Talk about playing doctor!

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(Sorry about the headline--I couldn't resist. Sue) This post courtesy of Anne Taylor-Vaisey: Transplant Proc. 2005 Jun;37(5):2007-8.


Play-back theatre, theatre laboratory, and role-playing: new tools in investigating the patient-physician relationship in the context of continuing medical education courses.

Piccoli G, Rossetti M, Dell'olio R, Perrotta L, Mezza E, Burdese M, Maddalena E, Bonetto A, Jeantet A, Segoloni GP.


Chair of Nephrology, Department of Internal Medicine, Torino, Italy.

AIM: The aim of this study was to report on the validation of a role-playing approach, using play-back and theatre laboratory in the context of a continuing medical education (CME) course on predialysis and transplantation, to discuss the patient-physician relationship.


METHODS: The course was developed with the help of a theatre director. The role-playing 2-day course was designed to be highly interactive for a small group (15-20 participants), based on a core of case reports (dialysis, transplantation, and return to dialysis after graft failure). Two stages were included: play-back theatre in which experiences told by the participants were mimed by a group of actors, and theatre laboratory in which different aspects of voice and touch were explored. Opinions were gathered by an anonymous semistructured questionnaire completed by all participants.


RESULTS: The course obtained a high score from The Ministry of Health (14 credits, 1 per teaching hour). The opinions of the 18 participants were highly positive; all liked the courses. Sixteen of 18 asked to repeat the experience. The strong emotional involvement was an advantage for 15 of 18, sharing emotional aspects of the profession for 10 of 18, and usefulness in clarifying opinions on "dark sides" of our profession for 10 of 18.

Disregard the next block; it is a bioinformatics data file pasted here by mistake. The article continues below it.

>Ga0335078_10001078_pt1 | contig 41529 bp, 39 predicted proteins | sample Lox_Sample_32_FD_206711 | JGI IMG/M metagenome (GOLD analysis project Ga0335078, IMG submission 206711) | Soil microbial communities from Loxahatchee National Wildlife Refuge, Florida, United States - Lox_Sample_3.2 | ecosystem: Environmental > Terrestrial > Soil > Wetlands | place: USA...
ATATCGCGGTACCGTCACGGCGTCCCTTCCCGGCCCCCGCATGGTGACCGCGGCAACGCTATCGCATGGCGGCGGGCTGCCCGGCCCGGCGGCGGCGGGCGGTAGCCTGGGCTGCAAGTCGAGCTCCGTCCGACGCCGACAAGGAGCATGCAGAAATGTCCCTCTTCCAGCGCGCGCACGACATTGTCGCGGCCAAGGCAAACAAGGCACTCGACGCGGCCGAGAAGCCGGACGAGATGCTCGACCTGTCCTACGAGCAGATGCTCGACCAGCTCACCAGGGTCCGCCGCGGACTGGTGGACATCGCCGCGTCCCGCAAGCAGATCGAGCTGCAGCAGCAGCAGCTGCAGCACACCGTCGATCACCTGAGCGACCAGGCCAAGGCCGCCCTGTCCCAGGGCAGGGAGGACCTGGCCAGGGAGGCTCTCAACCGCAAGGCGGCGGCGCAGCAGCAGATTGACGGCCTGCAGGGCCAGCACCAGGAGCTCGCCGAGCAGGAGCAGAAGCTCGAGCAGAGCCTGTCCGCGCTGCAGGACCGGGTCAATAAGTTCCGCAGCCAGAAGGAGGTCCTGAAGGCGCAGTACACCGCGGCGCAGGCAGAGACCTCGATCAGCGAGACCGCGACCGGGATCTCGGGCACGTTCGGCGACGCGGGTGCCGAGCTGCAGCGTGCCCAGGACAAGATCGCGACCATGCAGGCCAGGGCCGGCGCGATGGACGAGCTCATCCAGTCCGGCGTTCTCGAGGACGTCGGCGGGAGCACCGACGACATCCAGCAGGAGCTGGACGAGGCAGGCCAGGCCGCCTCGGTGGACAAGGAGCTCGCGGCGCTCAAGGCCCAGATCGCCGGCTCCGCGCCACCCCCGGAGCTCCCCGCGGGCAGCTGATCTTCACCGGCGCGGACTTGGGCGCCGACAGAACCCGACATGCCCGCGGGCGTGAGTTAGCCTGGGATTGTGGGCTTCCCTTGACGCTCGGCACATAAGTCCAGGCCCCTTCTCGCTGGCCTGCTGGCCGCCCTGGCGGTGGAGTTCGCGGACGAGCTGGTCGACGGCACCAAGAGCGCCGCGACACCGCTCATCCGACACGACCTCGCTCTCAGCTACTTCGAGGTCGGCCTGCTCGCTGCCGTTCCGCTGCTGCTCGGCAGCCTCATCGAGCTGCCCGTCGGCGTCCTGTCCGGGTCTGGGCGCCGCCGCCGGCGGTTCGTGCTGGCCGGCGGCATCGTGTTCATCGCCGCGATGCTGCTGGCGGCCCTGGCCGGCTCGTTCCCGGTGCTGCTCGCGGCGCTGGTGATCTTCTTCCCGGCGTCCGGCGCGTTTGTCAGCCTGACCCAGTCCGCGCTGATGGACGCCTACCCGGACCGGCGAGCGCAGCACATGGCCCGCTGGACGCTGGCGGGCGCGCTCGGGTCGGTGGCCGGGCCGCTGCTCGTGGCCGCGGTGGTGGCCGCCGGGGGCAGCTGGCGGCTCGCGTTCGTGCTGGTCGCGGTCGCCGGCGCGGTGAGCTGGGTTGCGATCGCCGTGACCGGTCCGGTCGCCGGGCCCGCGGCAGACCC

CONCLUSION: The positive opinions recorded during this experience, the first experiment with a "psycho-theatrical approach" developed in a CME course in our country, suggest the benefit of implementing nonconventional, educational approaches in a multidisciplinary discussion of the patient-physician relationship in transplantation medicine.


PMID: 15964325 [PubMed - in process]


Sue again: This is so cool! I haven't heard of anyone doing this in the medical field, though it's creeping into other types of educational activities. If anyone has experience doing this type of activity, please let me know. I'd love to know how it worked--or didn't work--for your group.

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